The recognition and acceptance of gender and sexual diversity is reflected in our languages, spirituality and cultures. Our Cree dialect does not include gender-distinct pronouns. Rather, our language is ‘gendered’ on the basis of whether or not something is animate (that is, whether or not it has a spiritual purpose and energy). 

Cultural disruption and “Skirt Shaming”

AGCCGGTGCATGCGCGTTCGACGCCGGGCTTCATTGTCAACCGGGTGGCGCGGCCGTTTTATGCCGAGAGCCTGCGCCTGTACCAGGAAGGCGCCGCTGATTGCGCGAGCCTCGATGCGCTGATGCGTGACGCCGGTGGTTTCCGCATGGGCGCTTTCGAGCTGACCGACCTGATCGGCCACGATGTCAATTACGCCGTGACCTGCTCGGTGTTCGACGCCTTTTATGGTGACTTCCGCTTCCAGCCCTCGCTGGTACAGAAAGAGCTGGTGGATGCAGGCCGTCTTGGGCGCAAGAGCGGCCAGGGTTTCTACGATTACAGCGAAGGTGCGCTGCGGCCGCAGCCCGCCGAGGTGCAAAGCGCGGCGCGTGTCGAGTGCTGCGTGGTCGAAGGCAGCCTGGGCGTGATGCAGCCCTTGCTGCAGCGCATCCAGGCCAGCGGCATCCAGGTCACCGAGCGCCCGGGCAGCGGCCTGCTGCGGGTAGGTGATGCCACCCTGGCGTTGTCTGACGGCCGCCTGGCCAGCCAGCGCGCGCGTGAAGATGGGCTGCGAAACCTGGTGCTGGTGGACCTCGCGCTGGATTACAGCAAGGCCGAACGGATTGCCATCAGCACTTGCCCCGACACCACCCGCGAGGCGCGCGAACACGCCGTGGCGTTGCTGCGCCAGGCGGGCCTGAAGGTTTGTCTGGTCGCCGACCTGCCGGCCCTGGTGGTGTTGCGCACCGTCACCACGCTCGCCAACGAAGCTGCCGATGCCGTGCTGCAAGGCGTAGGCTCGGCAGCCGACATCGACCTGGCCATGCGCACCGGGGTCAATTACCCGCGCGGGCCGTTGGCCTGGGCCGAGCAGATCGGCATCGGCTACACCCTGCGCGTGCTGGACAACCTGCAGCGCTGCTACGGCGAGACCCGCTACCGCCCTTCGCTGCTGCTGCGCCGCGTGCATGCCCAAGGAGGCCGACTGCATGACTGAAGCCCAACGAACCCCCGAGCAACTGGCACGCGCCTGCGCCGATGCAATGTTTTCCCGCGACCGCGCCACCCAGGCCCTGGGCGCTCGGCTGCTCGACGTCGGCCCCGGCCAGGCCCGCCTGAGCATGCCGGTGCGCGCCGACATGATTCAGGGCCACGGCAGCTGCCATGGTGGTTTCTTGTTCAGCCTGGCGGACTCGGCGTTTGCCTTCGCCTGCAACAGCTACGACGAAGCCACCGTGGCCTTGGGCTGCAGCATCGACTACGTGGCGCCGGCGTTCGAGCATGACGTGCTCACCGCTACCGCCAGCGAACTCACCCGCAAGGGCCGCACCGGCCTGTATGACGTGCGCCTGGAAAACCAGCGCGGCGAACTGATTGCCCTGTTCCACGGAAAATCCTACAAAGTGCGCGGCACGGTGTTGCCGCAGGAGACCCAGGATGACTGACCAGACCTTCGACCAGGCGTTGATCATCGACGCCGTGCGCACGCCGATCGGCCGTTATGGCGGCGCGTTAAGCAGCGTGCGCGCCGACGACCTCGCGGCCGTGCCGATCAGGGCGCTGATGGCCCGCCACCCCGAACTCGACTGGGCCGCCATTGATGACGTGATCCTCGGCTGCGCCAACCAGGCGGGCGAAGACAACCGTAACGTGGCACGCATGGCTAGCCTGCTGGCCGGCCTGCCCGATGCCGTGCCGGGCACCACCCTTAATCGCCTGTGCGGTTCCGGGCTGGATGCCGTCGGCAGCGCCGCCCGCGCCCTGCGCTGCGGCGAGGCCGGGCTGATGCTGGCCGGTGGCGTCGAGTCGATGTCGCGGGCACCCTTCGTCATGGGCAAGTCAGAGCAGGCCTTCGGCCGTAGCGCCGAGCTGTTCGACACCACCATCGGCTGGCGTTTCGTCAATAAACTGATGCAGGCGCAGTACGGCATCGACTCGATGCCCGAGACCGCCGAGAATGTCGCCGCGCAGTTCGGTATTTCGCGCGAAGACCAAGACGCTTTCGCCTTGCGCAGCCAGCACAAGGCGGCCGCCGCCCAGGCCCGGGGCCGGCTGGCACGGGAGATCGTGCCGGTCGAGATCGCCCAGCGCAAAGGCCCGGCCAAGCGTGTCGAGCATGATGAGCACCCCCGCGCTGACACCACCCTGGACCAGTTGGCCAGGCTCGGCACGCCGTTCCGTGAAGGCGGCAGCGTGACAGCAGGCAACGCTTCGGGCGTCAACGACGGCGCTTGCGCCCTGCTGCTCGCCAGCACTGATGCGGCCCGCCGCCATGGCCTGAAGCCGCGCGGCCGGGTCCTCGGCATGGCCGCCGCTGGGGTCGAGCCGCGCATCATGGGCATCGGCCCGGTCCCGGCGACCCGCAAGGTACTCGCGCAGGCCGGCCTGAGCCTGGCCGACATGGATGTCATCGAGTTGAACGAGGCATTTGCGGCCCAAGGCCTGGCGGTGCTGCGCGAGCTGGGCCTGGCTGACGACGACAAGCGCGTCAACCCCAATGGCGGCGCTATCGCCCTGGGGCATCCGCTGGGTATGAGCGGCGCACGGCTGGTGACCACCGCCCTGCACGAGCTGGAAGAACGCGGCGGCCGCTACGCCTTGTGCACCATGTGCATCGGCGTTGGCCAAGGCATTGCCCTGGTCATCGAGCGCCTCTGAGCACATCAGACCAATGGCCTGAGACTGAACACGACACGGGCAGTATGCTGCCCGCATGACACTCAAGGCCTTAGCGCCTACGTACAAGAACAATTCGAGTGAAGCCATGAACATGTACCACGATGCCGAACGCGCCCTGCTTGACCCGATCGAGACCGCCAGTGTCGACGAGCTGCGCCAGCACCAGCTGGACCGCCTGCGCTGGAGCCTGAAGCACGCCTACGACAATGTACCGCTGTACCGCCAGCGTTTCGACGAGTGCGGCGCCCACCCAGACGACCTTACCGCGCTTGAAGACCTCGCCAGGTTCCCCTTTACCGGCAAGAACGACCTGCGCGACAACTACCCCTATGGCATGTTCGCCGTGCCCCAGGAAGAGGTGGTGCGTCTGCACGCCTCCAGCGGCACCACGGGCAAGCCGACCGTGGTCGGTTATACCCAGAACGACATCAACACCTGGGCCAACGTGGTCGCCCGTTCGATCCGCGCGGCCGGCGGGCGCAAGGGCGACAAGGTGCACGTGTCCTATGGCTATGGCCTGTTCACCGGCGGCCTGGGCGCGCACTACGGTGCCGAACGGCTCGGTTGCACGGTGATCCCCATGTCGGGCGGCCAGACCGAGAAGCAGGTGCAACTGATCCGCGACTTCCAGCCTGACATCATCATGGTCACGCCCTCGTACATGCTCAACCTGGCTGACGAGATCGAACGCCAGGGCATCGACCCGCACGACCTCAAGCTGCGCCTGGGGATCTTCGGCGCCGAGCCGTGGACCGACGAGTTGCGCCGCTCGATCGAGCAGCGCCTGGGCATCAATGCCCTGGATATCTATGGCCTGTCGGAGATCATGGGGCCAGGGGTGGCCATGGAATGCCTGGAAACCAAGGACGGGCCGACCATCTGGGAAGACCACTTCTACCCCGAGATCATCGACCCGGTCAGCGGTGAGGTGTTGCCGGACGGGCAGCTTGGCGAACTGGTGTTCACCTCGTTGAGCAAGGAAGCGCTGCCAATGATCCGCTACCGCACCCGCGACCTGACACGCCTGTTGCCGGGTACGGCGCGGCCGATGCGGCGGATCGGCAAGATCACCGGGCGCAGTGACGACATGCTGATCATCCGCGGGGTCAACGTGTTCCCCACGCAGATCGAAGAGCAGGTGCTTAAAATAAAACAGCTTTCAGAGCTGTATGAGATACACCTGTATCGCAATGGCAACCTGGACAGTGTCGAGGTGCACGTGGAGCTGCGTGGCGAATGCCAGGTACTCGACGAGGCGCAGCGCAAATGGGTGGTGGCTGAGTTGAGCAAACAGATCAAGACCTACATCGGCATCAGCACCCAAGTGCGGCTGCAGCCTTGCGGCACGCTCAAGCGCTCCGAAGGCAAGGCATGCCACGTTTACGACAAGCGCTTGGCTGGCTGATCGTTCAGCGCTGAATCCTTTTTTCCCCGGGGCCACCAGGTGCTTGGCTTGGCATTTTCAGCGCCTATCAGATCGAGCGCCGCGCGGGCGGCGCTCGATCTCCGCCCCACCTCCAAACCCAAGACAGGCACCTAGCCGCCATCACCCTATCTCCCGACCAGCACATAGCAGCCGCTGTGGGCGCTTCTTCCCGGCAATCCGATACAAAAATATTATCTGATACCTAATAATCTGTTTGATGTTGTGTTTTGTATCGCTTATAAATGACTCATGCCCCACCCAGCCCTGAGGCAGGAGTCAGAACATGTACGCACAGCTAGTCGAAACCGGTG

Today some of our Elders and spiritual teachers have adopted and introduced understandings and practices and understandings that were not necessarily part of their own cultures prior to colonization and the imposition of Christianity. For example, a recent celebration in a community included a sweat lodge ceremony. When two-spirit and other participants arrived to take part in the ceremony, the person leading the ceremony demanded that some in the group change their clothing to conform with what he perceived their gender to be and added the warning that if he suspected that they had dressed inappropriate to their perceived gender, they would be required to prove their gender identity to him. In the face of this direct assault on their body sovereignty and gender self-determination, some people left the ceremony..  The role of Elders in our communities includes the sharing traditional teachings with youth that will help them understand their own experiences, including their expressions of gender identity and sexuality. However, in most of our Indigenous cultures where gender and sexual diversity were once accepted and valued, our traditional teachings, ways of being, spirituality, and languages were disrupted and displaced through the processes of colonization, Christianization and assimilation. The result (as the incident described above demonstrates) is that some of our own present-day cultural teachings and practices extend the continuum of violence that two-spirit people have been subject to since colonization began. “Skirt-shaming”, excluding, policing or shaming trans, two-spirit people and women because they are not wearing long dresses in ceremonial settings, is increasingly common and is a continuation of the continuum of violence.